As I said in my last post, I am beginning to discover again a sense of my own strength and capacity. I am finding it easier to replace those can’ts with cans. Doing this is liberating; it is also hard. Part of me wants to stay in those shadowy corners, where I expect less of myself and can find all sorts of reasons not to do anything other than what I already know and enjoy. Why make the effort to push through into unfamiliar territory? It’s uncomfortable; it’s tiring and, worst of all, it’s sometimes downright scary. But the more I thought about it, the more I realised that staying with the known would be settling into a kind of laziness and mediocrity of the mind and spirit. So I took some risks, tried some new things. Breaking through the resistance, so ingrained in my thinking, took effort and determination. I didn’t expect to succeed, but I did. (More about that in future posts.) I was surprised and delighted, but of course a little unsettled too. Now that I had taken the leap, and accomplished what I set out to do, I could no longer make excuses. I had to move forward.
With every new step, come fresh questions. As I explore new areas of competency, I realise how much I have to learn. I know that this will probably never go away. No matter how far down the road I go with any of the things I pursue, I will make mistakes and need the perspective of people on the same journey, especially those further ahead. In the weeks ahead I plan to share more about all of this. For now I am committing to more time to write, and to gaining more knowledge and skill in the process of writing and getting my work out there.
What about you? I would love to hear about the challenges you are facing and the new areas of discovery in your life. Drop me a note in the comments section or get in touch on Facebook.
At odds with my world
its shape untuned
to my new found song
built note by note
step by step on the road winding long
from there to here
my voice no longer suited to its pitch
my strides now out of time
with its settled rhythms
This week has felt like a run from one end of the day to the other. Some of it was planned, people I wanted to see, things I wanted to do. A lot of it wasn’t. I have in my mind the image of a rabbit, zigzagging madly across a field, chased by a fox, looking for a quiet place to hide, but finding instead that it has to keep running. Every week I determine not to end up like this. I set aside generous portions of time in my diary. I imagine the long hours of writing I will do, the reflection and solitude I will practice. I feel excited at the opportunity to follow the deepening call to pour out the words in my heart and the thoughts in my head. But every time I am derailed. This week it was a number of things, all necessary and important, that swept in and upset my plans. My carefully saved blocks of time turned into short snatched moments at the end of the day, when I was tired and feeling used up by all the needs and demands of my life. Once again my creative time had to be stuffed into the holes left after everything else was done. I wonder how to balance it all out. I know I am not the first to struggle with these questions. I know that I want to be available to my family; I care deeply about that. My friendships are important to me and nurturing them takes time. There are my animals as well as my home and garden to care for. So many things clamouring for my attention, things I have chosen to prioritise.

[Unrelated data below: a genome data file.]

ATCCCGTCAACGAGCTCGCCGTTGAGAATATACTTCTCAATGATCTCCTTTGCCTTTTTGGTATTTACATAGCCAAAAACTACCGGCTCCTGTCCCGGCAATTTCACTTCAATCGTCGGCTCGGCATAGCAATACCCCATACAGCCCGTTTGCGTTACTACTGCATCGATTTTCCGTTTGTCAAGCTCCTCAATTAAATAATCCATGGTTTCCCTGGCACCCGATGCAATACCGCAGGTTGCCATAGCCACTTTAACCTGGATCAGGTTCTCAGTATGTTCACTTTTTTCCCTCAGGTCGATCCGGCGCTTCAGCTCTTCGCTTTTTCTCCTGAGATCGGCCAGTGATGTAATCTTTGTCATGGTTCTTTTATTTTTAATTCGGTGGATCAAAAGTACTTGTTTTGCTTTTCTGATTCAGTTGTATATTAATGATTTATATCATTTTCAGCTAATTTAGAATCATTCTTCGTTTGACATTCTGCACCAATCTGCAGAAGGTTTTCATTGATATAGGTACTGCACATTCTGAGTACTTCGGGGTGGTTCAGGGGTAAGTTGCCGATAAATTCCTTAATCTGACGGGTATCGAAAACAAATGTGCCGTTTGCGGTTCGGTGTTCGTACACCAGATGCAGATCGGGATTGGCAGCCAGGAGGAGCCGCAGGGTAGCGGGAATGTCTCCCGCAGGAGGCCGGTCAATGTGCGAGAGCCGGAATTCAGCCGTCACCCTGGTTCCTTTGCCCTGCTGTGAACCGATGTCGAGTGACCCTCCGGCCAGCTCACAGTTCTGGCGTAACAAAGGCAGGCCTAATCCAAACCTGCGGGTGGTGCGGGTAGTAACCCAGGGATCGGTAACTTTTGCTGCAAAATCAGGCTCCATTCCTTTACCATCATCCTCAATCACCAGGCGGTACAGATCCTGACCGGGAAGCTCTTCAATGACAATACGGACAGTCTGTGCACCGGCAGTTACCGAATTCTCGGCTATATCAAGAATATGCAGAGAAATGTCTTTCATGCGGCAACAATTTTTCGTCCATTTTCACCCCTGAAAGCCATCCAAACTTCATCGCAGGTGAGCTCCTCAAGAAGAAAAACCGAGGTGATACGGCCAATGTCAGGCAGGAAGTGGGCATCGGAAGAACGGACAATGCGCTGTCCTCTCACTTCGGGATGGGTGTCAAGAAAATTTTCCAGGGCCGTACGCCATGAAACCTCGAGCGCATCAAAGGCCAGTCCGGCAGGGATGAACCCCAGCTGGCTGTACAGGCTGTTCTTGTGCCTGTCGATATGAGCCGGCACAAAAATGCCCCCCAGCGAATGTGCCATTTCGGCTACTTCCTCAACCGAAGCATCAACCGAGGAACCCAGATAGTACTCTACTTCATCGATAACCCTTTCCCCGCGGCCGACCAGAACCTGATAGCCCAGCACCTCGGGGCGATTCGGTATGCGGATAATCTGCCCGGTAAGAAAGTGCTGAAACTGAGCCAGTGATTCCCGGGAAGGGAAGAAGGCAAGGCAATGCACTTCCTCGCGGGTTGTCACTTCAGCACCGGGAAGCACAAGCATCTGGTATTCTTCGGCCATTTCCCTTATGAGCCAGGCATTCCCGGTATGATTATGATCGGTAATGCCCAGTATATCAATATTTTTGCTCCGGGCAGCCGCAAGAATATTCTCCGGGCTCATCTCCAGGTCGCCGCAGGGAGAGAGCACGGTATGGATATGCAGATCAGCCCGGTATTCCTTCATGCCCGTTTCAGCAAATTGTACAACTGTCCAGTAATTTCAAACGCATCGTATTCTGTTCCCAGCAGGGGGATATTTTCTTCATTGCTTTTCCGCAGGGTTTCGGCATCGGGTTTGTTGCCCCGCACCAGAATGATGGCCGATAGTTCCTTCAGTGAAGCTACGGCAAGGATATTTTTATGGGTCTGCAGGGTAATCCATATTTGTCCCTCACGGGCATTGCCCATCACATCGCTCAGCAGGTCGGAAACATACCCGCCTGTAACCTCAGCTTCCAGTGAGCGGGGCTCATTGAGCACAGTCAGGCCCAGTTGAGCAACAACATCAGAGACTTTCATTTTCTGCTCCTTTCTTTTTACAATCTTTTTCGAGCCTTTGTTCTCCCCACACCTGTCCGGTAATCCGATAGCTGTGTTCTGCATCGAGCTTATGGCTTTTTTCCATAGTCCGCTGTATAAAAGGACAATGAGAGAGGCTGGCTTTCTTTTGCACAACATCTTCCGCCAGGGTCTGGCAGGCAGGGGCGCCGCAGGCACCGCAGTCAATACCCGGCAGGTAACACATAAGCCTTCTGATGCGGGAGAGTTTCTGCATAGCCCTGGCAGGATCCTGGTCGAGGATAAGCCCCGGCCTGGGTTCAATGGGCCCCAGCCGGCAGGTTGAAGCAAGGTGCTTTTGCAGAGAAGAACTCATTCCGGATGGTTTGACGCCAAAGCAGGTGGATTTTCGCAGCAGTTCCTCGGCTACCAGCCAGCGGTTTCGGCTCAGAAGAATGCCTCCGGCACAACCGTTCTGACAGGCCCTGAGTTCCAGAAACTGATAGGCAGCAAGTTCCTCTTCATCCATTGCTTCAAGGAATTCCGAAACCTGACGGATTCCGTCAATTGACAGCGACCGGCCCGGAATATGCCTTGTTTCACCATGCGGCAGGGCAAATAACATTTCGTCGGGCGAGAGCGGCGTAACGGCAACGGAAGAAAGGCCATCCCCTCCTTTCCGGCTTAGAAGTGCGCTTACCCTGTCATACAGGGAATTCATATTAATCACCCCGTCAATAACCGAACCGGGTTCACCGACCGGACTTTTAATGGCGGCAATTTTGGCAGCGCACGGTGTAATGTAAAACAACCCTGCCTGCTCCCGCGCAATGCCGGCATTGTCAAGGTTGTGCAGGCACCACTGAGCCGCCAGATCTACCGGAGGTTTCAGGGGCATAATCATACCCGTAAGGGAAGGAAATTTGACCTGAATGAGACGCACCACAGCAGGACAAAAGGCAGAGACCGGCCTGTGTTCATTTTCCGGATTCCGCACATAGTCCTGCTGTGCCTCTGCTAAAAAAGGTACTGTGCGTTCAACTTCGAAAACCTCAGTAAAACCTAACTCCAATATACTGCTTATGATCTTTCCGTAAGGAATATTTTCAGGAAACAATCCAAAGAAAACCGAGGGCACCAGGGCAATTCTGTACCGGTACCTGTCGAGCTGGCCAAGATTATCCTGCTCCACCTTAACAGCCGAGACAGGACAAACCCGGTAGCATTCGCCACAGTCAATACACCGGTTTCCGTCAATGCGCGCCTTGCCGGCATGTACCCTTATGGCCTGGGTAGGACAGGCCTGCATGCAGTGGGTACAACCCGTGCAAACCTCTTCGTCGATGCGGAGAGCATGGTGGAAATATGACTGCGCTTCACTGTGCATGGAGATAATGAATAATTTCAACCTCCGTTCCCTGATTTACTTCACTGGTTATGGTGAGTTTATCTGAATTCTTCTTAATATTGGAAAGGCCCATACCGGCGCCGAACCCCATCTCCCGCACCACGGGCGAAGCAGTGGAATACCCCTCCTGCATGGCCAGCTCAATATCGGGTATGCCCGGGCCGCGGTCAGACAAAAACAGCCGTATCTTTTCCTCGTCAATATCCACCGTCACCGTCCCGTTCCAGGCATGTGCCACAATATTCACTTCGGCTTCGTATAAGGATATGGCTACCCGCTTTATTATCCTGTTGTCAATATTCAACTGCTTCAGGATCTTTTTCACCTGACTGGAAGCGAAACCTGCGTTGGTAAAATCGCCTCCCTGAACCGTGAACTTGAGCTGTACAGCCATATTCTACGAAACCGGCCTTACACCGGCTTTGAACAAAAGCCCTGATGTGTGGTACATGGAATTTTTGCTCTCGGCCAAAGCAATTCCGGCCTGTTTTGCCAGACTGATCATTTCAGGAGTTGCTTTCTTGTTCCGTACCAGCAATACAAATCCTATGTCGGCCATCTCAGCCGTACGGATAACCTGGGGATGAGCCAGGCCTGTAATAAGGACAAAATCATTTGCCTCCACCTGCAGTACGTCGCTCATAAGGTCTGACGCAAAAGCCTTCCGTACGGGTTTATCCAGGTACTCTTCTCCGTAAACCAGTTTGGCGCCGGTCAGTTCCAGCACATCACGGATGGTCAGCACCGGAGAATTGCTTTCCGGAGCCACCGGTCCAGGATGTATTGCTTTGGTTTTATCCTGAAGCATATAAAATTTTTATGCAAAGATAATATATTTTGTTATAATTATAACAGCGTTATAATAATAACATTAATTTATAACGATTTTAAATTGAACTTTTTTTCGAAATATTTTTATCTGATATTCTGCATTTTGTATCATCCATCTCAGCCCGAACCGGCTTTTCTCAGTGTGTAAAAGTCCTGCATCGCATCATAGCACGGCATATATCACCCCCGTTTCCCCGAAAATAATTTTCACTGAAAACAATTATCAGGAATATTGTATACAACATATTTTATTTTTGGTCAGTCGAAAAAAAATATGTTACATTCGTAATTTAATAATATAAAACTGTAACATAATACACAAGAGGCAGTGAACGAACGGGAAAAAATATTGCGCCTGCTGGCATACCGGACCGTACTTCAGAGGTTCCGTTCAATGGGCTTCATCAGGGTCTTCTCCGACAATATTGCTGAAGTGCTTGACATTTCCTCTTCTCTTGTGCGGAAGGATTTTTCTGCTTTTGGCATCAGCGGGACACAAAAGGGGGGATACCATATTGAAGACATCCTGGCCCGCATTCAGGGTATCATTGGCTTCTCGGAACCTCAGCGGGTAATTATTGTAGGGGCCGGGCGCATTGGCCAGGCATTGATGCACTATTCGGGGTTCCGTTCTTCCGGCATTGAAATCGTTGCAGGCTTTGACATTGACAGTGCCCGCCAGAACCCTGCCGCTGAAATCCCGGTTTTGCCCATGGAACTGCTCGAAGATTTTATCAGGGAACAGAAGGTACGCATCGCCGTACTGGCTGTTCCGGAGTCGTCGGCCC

But a shift has happened. I notice that even at the end of the day, when I am tired and tempted to give up, I come here to my little writing space in the garden and I do what I can. Even if it’s only a paragraph, I put some words down. I am beginning to understand that as I keep doing, as I move forward-even in tiny increments-I am making progress. It’s slower than I would like but it’s progress none the less.
“Skyscrapers weren’t invented by people with a lot of land, but by those who had to figure out how to build more offices on tight and incredibly expensive real estate.” (Roger Van Oech)
I am encouraged by that. I think that every day I choose to write is a good day. I can make the effort to carve out more time, to guard more carefully the times I have set aside. But on days when things don’t go according to plan, I will try to let it go and delight in the little nuggets of time that I do have. It’s so easy to get caught up in the image I have for my life and to lose connection with the real life I am living every day. Sometimes I miss the joys because I am so focussed on the unmet expectations. It’s a challenge to practice thankfulness on days that feel disordered and chaotic. But if I can be thankful, then I can celebrate the little victories and enjoy each writing moment, instead of being preoccupied with what I am not accomplishing. That will only rob those moments of their power and life.